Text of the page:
It'll Always Be Tuesday

I've never been one to open up publicly. But then again, I've never felt this way before.

On July 8th, 2013 I learned about the death of Ryan Davis. He was the co-founder of Giant Bomb, a videogame website, he was a videogame journalist and he was one of the two biggest inspirations in my life. Back in the early 2000's I was way into videogames, a fact I became comfortable with. I started watching videos on and eventually was introduced to Jeff Gerstmann and Ryan Davis, two dudes I felt "got it". Maybe it was their attitude, maybe it was how they took their jobs with a grain of salt and humor or maybe it was just because they're both fucking rad dudes. When Jeff was fired I watched Ryan Davis leave his job to go co-found a new website with Jeff. That's crazy, that's fucking insane to leave a secure job to go start yet another gaming website in the hopes of it succeeding. But that's friendship and that's following the right motives, a lesson Ryan Davis nailed into me through his actions.

"He's just some videogame guy" is what 99% of the people that know me would say. After all, their exposure to him was small bits of videos that involved him, let's face it, acting like the loveable ass that he was. He was fantastic at that, his sarcasm and humorous stabs at others were second to none. Ryan was so much more than a journalist, he was an entertainer and a profound part of any fan of Giant Bomb's life. Every Tuesday we'd welcome Ryan into our iPods, cars, computers and headphones with his always wonderful "It's Tuuuuueeeesssday..." and everything felt just a tad more tolerable that day. His wit and sarcasm helped make the live shows and countless quick looks he was a part of all the more entertaining. And his unfathomable knowledge about the most obscure crap made him a strange bastion of comfort for us fans.

I never had the opportunity to meet Ryan, though I saw him in person twice. Both times were at PAX East on two separate occasions, but I just couldn't bring myself to say hi. Ryan's persona was larger than life and the confidence he exuded made him seem that much more intimidating in a weird way. It's comforting to read all the tweets from friends about how amazing he was, in a way I think it's how those of us who didn't know him hoped he'd be. To me, though, Ryan Davis was a special kind of guy. He was your typical videogame nerd with an edge that said "fuck you, videogames are cool" and you agreed. I can only imagine the people who took solace in his attitude and confidence, he was one of a kind. And when that camera was rolling, goddamn he knew how to host/bullshit with the best of them.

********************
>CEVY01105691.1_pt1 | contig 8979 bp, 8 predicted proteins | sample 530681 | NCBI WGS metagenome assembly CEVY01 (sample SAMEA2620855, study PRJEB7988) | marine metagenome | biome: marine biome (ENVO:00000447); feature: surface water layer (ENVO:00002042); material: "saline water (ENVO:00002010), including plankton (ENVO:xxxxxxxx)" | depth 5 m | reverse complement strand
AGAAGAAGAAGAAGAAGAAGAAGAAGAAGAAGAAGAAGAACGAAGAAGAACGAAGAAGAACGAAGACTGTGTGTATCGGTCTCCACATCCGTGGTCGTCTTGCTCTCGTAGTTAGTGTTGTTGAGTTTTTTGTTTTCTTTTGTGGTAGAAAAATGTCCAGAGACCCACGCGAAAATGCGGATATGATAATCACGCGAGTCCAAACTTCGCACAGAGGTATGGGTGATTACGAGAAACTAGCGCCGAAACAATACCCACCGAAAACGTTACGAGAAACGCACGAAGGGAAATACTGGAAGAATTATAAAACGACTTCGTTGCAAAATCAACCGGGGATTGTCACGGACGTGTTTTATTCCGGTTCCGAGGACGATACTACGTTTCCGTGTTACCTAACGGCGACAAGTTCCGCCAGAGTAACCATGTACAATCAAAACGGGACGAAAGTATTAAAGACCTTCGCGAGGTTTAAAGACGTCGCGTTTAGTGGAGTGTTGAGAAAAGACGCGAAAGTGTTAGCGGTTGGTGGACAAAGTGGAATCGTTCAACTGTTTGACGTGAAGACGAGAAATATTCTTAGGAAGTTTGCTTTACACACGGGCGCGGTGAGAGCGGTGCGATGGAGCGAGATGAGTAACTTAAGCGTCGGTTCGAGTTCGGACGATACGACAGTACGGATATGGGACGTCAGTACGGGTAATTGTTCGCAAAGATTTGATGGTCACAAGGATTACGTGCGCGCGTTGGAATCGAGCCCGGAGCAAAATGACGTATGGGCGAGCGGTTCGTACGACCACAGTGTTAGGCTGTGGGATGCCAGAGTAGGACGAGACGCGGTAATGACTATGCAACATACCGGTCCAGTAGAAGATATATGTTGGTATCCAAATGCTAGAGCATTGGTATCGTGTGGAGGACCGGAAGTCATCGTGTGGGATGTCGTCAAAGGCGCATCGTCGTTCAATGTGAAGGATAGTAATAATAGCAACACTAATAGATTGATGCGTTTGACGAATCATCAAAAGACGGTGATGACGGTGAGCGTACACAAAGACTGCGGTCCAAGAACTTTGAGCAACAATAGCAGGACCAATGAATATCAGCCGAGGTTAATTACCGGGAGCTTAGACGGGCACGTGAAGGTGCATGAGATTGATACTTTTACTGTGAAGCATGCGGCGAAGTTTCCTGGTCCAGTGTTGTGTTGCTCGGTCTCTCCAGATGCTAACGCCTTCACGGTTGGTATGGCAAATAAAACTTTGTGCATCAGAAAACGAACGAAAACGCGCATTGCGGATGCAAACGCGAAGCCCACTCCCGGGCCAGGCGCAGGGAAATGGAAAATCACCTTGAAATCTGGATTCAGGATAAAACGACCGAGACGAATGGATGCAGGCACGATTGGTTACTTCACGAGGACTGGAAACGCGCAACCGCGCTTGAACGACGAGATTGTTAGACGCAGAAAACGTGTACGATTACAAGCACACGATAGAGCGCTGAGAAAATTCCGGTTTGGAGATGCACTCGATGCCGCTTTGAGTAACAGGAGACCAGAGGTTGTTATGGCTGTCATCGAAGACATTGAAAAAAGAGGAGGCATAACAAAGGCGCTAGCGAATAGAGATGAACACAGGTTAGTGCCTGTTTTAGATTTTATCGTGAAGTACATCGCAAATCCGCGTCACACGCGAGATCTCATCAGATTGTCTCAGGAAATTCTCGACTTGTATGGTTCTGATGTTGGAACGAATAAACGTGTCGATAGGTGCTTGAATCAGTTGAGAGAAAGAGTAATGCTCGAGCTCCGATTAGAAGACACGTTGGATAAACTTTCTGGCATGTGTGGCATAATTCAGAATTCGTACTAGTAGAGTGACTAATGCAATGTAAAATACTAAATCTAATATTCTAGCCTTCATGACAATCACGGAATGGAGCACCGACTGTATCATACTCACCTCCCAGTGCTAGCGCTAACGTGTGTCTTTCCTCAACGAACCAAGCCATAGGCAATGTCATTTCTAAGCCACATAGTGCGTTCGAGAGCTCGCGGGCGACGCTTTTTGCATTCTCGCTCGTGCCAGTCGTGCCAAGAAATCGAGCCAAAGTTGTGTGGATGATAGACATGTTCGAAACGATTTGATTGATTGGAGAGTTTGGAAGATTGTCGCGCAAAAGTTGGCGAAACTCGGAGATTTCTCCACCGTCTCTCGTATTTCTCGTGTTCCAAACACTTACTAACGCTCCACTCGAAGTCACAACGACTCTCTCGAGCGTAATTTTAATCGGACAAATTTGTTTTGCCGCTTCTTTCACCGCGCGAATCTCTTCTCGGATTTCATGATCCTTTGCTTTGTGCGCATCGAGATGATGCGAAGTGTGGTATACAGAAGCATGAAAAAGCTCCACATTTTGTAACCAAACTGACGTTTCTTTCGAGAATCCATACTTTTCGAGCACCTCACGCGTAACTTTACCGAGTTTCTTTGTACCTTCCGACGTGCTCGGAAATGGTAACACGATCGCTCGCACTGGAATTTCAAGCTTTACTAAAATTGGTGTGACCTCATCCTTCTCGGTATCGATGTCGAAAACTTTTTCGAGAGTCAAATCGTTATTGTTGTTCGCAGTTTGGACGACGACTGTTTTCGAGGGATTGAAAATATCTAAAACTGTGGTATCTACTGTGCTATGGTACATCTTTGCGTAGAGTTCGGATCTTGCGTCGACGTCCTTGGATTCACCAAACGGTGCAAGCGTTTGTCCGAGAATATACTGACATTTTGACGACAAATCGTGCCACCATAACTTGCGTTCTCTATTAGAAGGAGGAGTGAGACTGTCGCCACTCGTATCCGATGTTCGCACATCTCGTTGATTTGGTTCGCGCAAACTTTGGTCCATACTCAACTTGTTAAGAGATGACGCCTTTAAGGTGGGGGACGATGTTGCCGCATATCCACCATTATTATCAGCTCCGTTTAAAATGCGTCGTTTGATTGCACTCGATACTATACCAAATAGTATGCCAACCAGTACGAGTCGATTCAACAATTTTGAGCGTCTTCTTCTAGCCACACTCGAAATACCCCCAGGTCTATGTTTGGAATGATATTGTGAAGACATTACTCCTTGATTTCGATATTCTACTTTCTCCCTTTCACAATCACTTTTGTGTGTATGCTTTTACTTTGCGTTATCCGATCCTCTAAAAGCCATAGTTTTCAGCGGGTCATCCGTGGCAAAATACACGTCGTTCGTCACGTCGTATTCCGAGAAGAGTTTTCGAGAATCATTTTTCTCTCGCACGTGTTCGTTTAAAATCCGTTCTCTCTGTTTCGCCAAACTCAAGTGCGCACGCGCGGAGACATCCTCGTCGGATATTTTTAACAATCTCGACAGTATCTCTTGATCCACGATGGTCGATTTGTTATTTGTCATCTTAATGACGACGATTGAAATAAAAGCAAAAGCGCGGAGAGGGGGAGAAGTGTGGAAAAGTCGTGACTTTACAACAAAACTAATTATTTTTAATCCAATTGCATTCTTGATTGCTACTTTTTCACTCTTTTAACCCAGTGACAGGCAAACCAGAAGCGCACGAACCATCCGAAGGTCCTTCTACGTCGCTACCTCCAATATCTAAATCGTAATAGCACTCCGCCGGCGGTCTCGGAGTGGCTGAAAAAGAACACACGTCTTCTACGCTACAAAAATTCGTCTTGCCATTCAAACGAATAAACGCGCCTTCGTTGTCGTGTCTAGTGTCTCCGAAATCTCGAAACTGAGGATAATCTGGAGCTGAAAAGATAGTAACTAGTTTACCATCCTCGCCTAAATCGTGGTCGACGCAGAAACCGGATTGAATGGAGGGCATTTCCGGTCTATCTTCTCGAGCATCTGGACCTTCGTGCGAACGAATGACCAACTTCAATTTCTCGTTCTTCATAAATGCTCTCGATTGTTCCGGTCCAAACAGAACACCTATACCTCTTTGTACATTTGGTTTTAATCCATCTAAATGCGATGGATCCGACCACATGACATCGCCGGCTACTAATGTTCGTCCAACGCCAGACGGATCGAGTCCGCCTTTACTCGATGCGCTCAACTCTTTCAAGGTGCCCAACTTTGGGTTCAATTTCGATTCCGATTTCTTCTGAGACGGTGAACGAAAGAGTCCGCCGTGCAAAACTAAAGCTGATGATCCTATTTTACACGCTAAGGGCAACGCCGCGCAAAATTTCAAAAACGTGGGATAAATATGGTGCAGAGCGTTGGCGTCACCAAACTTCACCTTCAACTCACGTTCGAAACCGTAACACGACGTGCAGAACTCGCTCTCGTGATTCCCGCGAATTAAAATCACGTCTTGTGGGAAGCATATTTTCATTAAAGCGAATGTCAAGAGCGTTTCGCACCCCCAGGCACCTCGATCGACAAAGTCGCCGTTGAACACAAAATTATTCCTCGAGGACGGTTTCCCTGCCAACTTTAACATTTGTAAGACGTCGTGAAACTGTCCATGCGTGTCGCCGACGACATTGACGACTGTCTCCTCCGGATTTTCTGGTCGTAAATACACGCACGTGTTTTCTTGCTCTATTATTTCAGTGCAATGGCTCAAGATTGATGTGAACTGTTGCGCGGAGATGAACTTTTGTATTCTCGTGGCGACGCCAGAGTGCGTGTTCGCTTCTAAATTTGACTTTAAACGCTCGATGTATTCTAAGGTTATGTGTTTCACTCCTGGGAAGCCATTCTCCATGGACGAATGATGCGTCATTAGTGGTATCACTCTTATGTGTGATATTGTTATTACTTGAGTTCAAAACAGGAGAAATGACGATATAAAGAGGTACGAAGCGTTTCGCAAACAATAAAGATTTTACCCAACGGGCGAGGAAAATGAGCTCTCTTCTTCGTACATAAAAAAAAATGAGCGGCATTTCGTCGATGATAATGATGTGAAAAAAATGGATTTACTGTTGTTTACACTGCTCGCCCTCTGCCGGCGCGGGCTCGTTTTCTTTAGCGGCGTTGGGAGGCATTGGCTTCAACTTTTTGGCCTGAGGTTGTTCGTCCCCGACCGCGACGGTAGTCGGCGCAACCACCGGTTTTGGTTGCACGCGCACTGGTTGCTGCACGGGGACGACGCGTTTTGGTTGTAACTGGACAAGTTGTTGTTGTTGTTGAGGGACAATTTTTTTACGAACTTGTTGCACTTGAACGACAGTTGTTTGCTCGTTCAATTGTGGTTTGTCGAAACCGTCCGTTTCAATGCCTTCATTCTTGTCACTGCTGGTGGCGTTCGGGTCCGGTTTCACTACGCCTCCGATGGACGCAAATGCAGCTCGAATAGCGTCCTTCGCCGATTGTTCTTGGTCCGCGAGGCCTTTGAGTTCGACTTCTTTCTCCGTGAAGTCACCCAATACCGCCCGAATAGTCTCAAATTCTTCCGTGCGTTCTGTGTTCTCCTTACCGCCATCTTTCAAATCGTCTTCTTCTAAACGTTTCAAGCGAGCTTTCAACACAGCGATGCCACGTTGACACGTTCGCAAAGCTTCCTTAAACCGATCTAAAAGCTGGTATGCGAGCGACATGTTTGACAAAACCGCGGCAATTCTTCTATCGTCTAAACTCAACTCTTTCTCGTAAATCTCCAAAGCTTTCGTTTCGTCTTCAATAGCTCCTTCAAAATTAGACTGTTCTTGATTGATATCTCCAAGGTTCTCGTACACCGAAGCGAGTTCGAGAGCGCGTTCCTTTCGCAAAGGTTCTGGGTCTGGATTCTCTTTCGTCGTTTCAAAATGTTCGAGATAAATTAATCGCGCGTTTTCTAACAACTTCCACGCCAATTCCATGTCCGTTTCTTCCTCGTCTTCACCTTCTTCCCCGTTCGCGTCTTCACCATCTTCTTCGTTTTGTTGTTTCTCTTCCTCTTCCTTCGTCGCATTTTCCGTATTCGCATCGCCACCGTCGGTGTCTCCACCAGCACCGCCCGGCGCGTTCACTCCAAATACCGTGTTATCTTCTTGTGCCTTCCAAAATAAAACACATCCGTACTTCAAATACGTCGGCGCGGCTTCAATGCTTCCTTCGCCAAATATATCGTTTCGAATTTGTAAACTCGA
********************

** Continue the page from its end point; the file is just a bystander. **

Ryan Davis was more than anyone could have imagined, to an entire community he was some weird internet icon I'm sure he'd never agree to being. Nonetheless, the Giant Bomb community loved that man more than the thousands of posts can possibly express, and I'm proud to say I'm a part of this community. Ryan was something different to each of us, to me he was an inspiration. His mix of harsh criticism and amazing frank yet funny humor made me strive to do what he did. Every word he's published and every video he's been a part of has made me want to make just as big a dent in the world as Ryan has, though I doubt I'd come close.

Like many of us in the GB community I never met Ryan, but I'd consider him a friend. His jokes made us laugh, yet his laugh was so much grander. His comments made us squint at times, yet you knew he was a good guy. His presence made a live stream about games feel warm and welcoming and now that feeling is disappearing. I miss Ryan Davis, and as I look at the clock I realize it's 1 in the morning, it's Tuesday and Ryan can't be here to let me know. But it'll always be Tuesday in my book, because I'll never forget Ryan Davis.